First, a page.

49 of 57 people found the following review helpful
Creates a different perspective from which to read history,
This review is from: James, Brother of Jesus: The Key to Unlocking the Secrets of Early Christianity and the Dead Sea Scrolls (Hardcover)
The reader is not a scholar, but enjoys reading scholarship concerning early Christianity. Eisenman's book produces so much detail it is hard to keep it all in mind. Yet after 400 pages this reader, through meticulous repetition on the part of the author, was able to make sense of what the author was trying to say. And that is: that James is the blood brother of Jesus; James was the one who succeeded Jesus; and very importantly, if James Messianic version of what would become Christianity had succeeded, there probably would have been no Christianity because it would have died in the ruins of Jerusalem.
Eisenman's work challenges current mythologies of Jesus in the Gospels as well as the Pretine succession. But a faithful Christian need not fear his conclusions, because one can see how important tradition is. Tradition interprets events and scripture.
The rewrites, overwrites and omissions in the New Testament are a teastment themselves of how what would become the prevailing understanding would see the impact of Jesus' life, death and resurrection. Eisenman at the beginning of the study warns the reader to beware of what comes from the predominant view of any particular time.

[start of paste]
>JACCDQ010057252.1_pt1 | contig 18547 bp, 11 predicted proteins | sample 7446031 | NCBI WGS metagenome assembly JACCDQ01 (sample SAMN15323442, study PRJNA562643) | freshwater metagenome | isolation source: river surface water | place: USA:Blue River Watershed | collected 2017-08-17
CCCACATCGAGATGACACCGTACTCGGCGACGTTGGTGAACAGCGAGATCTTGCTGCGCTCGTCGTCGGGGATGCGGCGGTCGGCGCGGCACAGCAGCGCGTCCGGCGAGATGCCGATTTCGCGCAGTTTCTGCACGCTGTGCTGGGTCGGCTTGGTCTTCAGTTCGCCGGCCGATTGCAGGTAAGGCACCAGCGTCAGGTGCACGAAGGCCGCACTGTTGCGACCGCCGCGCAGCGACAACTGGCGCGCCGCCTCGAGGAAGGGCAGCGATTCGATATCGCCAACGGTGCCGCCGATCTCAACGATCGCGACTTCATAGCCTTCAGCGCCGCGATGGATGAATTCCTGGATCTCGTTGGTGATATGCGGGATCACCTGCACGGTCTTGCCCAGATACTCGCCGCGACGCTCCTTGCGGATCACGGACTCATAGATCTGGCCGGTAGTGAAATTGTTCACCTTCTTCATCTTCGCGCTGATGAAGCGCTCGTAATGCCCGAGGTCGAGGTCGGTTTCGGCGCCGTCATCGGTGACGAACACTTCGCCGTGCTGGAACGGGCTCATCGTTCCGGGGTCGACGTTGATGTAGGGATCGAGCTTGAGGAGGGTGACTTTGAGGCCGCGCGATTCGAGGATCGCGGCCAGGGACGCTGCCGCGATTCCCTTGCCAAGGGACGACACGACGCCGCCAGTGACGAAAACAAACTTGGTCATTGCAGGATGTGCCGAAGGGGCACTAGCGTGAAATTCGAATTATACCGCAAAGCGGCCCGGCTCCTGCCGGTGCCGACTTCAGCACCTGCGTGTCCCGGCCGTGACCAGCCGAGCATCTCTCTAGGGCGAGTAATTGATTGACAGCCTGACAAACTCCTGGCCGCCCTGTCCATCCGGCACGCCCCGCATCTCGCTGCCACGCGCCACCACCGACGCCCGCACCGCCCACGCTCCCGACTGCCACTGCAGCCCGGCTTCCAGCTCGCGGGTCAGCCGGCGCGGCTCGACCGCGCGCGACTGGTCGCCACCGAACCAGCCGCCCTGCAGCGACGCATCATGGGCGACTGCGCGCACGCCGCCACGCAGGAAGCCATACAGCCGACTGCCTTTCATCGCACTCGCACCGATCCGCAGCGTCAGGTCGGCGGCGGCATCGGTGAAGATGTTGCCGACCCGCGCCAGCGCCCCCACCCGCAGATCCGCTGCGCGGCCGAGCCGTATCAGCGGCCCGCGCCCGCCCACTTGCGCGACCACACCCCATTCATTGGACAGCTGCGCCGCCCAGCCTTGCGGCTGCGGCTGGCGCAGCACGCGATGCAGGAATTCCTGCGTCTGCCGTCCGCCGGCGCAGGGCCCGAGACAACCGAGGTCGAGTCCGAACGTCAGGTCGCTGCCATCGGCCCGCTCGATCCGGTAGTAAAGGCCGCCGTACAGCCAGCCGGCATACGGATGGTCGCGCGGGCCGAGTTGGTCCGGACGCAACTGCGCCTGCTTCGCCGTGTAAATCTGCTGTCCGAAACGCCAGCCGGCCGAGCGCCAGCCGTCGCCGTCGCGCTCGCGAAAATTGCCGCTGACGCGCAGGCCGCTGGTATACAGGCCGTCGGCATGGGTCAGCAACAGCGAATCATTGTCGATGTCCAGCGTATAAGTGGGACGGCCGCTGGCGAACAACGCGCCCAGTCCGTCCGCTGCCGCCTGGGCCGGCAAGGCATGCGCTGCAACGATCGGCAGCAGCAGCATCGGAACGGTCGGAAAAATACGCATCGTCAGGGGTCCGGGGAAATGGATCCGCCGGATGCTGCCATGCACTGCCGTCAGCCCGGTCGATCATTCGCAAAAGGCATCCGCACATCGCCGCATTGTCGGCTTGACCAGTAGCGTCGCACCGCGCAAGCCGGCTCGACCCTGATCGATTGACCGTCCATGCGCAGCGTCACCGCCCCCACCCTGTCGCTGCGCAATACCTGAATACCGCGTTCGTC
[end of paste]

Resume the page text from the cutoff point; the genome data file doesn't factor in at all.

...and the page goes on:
Eisenman being a scholar does not always write things directly because he is working with material that has shifting meaning. Several languages are involved and studies from the first several centuries did not understand Hebrew and Aramaic languages. Yet there were times when the reader would have wished for a statement about where he was going.
There is to be volume II, hopefully shorter. But this reader is looking forward to seeing it.
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Showing 1-4 of 4 posts in this discussion
Initial post: Jun 5, 2009 6:14:18 PM PDT
T. Webster says:
Interesting review. One point of clarification. In this review, "the Pretine succession" appears to be a typo for "the Petrine succession," i.e., the succession of leadership of the church through Peter, as claimed by the Roman Catholic Church, which is a central point of contention in Eisenman's book.
In reply to an earlier post on Oct 30, 2010 10:39:55 AM PDT
[Deleted by Amazon on Sep 6, 2011 3:46:32 PM PDT]
Posted on Dec 1, 2012 9:14:18 AM PST
There is much to fear for a faithful Christian here. Paul is the "Spouter of Lying", for instance, the one who TWICE tried to kill James, and finally, with help of a mob, did. Eisenman's conclusion, "Who and whatever James was, so was Jesus" is the end of universal salvation theology. I wrote my own book on this.
The Bible says 'Saviors' - Obadiah 1:21: The New Testament coverup of saviors John the Baptist and James the Just
Posted on Dec 1, 2012 9:18:02 AM PST
Your Amazon site says to write you. I would, but you didn't leave your email address.
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